The Good Guys
|The Good Guys|
What it was like to be in Iraq with the men and women of the U. S. Coast Guard.
By Capt. Bill Pike — June 2003
What really blew me away was that all 39 were reservists--men and women, firemen and cops, with a dozen college kids mixed in. From Tacoma, Washington, or thereabouts. With mortgages. Backyard cookouts. PTA meetings. Sunday football on TV. And all the other stuff that goes with being an average American.
Yet here they were smack dab in the middle of a war, Port Security Unit 313 of the U. S. Coast Guard, a relatively recent kind of detachment belonging to a branch of the armed forces that's constantly diversifying these days, adapting to a world increasingly threatened by terrorism and fast, furious wars in far-away places.
They called the spot they were assigned MAYBOT, a suitably apocalyptic-sounding acronym that stands for Mina al-Bakr Oil Terminal. For years Saddam Hussein had used it to get the crude oil of southern Iraq into supertankers and concomitantly boost the wealth of his regime. At one end of the rambling, ramshackle structure, a huge portrait of the dictator hung aloft, symbolically upended now, above the entrance to what the cops among the Coasties called "The Crack House." A multistory living quarters now serving as a barracks, it stank, despite ongoing efforts to disinfect and clean it. And although the Iraqi soldiers who'd lived there were gone, rats, cockroaches, and refuse remained.
I stood by a roaring old Caterpillar generator, below Hussein's portrait, looking north. Beyond the green shallows of the Iraqi coast lay the mouths of two big rivers, the Khawr Abd Allah, descending from the port town of Umm Qasr, and the narrower Shatt al-Arab, which serves the city of Basra. It was in Basra that Hussein's 394-foot yacht Al-Mansur had just been hit by coalition pilots using laser-guided bombs. They'd been aiming for her state-of-the-art communications systems but hadn't minded trashing her oak-paneled staterooms, glass-domed atrium, and mother-of-pearl toilet paper holders, either.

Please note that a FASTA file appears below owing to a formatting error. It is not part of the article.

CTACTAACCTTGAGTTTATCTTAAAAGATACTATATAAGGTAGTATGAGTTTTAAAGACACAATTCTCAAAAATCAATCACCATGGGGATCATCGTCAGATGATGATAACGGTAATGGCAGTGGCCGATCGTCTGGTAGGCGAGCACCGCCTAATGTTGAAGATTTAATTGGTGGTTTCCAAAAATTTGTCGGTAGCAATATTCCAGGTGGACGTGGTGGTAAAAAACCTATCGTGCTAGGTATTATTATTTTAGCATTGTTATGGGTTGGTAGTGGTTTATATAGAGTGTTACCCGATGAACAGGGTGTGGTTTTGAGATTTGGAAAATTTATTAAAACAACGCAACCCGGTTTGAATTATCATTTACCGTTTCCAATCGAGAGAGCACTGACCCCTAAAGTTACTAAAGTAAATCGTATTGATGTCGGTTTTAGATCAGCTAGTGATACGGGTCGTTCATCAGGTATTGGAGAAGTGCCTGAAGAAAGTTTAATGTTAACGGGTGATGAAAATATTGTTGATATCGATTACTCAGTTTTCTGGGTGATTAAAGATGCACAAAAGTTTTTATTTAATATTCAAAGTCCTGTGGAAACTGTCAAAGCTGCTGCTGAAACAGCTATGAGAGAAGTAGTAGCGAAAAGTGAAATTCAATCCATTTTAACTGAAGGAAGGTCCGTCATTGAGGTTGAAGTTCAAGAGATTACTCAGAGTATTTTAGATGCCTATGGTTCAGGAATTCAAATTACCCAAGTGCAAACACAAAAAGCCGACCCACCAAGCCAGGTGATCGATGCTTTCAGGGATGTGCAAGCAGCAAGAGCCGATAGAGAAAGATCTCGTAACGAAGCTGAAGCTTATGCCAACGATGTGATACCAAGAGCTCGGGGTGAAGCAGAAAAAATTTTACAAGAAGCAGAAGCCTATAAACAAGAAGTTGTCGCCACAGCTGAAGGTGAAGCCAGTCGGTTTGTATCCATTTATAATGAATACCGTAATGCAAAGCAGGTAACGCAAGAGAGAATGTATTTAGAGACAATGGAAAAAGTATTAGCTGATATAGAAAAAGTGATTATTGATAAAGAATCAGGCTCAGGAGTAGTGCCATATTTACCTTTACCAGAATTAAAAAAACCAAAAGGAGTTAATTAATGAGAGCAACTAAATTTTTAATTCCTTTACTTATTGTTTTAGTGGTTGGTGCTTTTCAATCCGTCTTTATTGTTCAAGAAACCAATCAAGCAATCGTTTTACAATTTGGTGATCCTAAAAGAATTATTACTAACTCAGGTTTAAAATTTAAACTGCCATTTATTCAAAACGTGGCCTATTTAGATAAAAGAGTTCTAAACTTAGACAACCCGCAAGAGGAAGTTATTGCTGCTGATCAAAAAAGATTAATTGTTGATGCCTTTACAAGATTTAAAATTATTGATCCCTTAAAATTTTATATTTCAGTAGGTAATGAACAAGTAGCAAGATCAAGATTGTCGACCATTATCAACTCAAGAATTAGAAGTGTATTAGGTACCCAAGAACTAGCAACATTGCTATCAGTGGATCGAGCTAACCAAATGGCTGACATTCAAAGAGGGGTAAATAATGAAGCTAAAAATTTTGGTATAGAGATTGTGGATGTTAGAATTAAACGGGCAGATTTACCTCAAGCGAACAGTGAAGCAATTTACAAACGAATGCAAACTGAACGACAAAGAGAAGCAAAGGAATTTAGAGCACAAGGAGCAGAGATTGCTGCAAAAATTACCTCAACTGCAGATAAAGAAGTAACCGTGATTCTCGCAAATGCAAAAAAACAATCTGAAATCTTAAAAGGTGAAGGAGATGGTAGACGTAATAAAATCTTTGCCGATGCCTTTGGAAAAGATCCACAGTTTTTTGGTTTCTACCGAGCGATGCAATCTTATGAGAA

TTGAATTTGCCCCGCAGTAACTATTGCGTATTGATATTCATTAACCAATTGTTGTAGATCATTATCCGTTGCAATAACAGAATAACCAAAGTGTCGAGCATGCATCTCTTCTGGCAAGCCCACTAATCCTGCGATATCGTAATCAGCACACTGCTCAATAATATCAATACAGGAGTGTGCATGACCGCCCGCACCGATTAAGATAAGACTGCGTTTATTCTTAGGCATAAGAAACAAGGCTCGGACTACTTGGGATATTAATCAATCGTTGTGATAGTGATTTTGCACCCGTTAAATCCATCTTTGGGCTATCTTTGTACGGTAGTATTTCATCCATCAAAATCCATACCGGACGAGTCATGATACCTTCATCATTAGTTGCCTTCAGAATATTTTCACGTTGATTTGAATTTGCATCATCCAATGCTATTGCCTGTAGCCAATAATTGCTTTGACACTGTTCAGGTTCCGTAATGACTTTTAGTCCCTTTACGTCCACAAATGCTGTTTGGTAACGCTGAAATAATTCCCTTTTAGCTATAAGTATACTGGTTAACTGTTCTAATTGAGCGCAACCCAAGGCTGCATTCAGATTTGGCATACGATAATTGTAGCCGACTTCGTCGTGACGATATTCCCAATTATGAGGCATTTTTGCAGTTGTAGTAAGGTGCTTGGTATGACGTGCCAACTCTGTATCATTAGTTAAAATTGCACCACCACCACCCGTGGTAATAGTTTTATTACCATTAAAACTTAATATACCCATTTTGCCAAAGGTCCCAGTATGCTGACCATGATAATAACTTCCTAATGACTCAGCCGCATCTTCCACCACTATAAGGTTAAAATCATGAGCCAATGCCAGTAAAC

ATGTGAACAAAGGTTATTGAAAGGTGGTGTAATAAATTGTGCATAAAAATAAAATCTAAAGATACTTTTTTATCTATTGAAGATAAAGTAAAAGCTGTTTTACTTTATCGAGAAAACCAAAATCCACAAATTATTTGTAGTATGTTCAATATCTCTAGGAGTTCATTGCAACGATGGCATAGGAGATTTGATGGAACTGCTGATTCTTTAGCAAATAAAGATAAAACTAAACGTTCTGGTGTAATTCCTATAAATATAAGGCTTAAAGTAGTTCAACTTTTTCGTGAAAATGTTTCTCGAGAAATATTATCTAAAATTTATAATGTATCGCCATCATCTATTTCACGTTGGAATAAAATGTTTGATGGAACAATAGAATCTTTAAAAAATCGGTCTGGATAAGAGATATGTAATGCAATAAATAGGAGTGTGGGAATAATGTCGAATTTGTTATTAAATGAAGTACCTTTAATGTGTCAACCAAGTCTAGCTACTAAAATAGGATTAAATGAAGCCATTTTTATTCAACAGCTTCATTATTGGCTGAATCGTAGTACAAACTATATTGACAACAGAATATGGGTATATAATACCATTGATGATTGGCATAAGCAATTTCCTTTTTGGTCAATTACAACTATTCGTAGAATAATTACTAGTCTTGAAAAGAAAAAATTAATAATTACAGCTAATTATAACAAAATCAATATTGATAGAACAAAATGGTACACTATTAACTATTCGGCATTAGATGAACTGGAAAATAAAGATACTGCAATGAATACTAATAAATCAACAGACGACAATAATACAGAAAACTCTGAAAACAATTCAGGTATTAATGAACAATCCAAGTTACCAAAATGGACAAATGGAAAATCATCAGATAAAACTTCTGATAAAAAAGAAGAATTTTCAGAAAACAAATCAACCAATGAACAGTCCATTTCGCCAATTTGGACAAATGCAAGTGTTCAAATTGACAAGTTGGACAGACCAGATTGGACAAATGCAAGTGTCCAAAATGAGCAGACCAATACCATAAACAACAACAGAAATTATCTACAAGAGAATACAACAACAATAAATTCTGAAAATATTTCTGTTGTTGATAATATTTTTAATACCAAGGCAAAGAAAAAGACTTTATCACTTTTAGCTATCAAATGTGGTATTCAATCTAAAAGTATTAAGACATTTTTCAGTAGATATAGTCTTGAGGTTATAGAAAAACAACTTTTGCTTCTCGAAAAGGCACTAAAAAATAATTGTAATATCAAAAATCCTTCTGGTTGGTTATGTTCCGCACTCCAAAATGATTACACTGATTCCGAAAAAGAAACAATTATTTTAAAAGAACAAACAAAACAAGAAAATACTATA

I reflected on a rather pivotal question, the same one that had been repeatedly posed by the folks on the succession of military ships, helicopters, and patrol boats that had brought me here. Why would a guy like me, who works for a magazine like Power & Motoryacht, come to a broken-down, old oil terminal that's perched on the edge of a war?
The answer was simple. PMY is a recreational marine magazine and, like most others, we periodically do stories about the Coast Guard and the contributions it makes to the enjoyment and the safety of recreational boating in the United States. Iraq, at the moment, was the biggest, fattest Coast Guard story ever, and it was, for some strange reason, going largely unreported. More to the point, the fact that there were 650 Coasties--along with four 110-foot patrol boats, a buoy tender, a couple of port security units like the 313th, and the 378-foot cutter Boutwell-- on the firing line here was news to everyone I'd mentioned it to stateside. Most everybody's response had been, "What's the Coast Guard doing in Iraq?"
This article originally appeared in the May 2003 issue of Power & Motoryacht magazine.